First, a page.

Jews Targeted on ‘hit List’ to Avenge Kahane’s Murder
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Jews Targeted on ‘hit List’ to Avenge Kahane’s Murder

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A spokeswoman for Kach International here has denied published reports that the extremist organization has drawn up a “hit list” of potential assassination targets in the United States that includes the names of 10 prominent supporters of Palestinian rights, some of whom are Jews.

According to a report Tuesday in the daily New York Newsday, a note mailed to a New York television reporter threatened violent retaliation to avenge the Nov. 5 assassination of Rabbi Meir Kahane at a Manhattan hotel.

While Kahane’s assassination set off a series of retaliatory stabbings and general violence in Israel and the administered territories, this list is the first sign that some Jews might seek vengeance in the United States.

A person whose name appears on the list, who declined to be identified, told the Jewish Telegraphic Agency that the note contained information that proved the senders were people who had been involved with Kahane’s Kach movement.

“I really don’t know who would sign such a thing like that, and they must be very angry people and I understand that — but it’s not true,” said Sherri Okin, the Manhattan chairwoman for Kach.

Among those whose names appear on the list are prominent Jewish critics of Israeli policies toward the Palestinians, including Rita Hauser, a New York attorney who met with Yasir Arafat in December 1988 as part of a five-person delegation; Rabbi Arthur Hertzberg, a professor at Dartmouth University known for supporting Israeli peace groups; and Anthony Lewis, a New York Times columnist often critical of Israel.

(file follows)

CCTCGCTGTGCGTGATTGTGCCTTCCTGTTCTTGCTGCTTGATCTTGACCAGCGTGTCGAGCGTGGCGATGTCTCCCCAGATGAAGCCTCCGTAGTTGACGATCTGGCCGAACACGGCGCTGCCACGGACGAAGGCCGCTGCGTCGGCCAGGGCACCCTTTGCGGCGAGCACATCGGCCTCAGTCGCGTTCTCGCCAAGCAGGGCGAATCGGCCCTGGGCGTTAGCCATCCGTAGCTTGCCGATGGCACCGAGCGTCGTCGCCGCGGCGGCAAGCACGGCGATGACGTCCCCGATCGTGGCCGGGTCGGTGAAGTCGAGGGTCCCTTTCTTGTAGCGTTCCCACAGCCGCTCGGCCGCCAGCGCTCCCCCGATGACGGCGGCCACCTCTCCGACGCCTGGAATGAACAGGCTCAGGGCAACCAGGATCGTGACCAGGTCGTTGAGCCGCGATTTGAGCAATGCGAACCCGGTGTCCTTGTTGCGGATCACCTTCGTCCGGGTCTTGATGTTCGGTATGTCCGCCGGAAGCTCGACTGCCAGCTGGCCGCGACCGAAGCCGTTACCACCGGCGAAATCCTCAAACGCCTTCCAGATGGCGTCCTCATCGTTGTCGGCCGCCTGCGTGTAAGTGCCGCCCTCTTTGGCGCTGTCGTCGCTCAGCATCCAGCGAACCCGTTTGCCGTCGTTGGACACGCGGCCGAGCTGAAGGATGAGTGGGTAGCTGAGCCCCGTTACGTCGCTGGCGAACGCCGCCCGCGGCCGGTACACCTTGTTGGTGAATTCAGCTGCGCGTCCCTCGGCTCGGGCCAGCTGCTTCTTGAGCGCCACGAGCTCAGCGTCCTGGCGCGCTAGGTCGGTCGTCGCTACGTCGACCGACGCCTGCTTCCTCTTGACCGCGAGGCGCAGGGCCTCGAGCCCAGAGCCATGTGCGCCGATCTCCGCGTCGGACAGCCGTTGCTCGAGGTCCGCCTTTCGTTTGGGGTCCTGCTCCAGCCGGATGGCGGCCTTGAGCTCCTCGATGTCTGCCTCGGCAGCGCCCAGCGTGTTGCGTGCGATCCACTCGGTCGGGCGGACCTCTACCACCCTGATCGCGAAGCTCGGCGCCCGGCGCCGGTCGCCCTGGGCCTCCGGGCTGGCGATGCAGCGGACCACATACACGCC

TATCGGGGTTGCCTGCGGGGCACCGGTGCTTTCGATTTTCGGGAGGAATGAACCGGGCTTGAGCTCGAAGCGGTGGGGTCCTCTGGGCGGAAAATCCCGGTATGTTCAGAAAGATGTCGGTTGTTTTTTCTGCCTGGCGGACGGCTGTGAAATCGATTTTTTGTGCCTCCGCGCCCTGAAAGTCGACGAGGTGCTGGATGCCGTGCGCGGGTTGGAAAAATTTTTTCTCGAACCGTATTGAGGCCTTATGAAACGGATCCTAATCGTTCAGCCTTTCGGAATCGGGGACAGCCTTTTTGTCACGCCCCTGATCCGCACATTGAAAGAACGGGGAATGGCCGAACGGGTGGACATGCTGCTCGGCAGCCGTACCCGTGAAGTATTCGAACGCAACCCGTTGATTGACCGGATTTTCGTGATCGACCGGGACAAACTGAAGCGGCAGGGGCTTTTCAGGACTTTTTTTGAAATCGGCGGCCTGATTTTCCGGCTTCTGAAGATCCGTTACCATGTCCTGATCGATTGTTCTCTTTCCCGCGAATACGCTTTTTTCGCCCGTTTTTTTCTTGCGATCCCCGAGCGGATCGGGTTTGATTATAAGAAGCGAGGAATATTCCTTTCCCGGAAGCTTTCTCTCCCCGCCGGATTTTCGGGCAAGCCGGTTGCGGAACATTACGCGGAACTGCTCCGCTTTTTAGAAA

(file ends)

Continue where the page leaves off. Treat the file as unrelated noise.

Also listed was Edward Said, a professor of literature at Columbia University and a member of the Palestine National Council, and Rashid Khalidi, a history professor at the University of Chicago.


Other people Newsday reported were on the list included Clovis Maksoud, former U.N. ambassador from the Arab League; Louis Farrakhan, leader of the Nation of Islam; and M.T. Mehdi, secretary-general of the National Council of Islam and a participant in debates with Kahane.

This is not the first “hit list” to emerge since Kahane’s murder last month. Newsday last week reported the existence of a list of six well-known Jews that was found in the home of Kahane’s accused killer, EI Sayyid Nosair.

Another list in a Hebrew code was found in Kahane’s pocket when he died, in which Kahane and others were warned against potential hit men.

Rabbi Avraham Weiss, a high-profile activist on behalf of Israel, apparently was among five people named as potential targets of anti-Israel violence in the note Kahane was carrying. The list of five Jews, including two in Florida, one in Washington, Kahane and Weiss, reportedly was given to Kahane by Israeli intelligence sources.

Weiss, senior rabbi at the Hebrew Institute of Riverdale, a synagogue in the Bronx, would neither confirm nor deny this information.

But he did confirm a Newsday report that a week after Kahane’s assassination, a package containing a defused hand grenade and a death threat was delivered to Weiss. The note said, “Weiss, Kahane’s dead. You’re next.”

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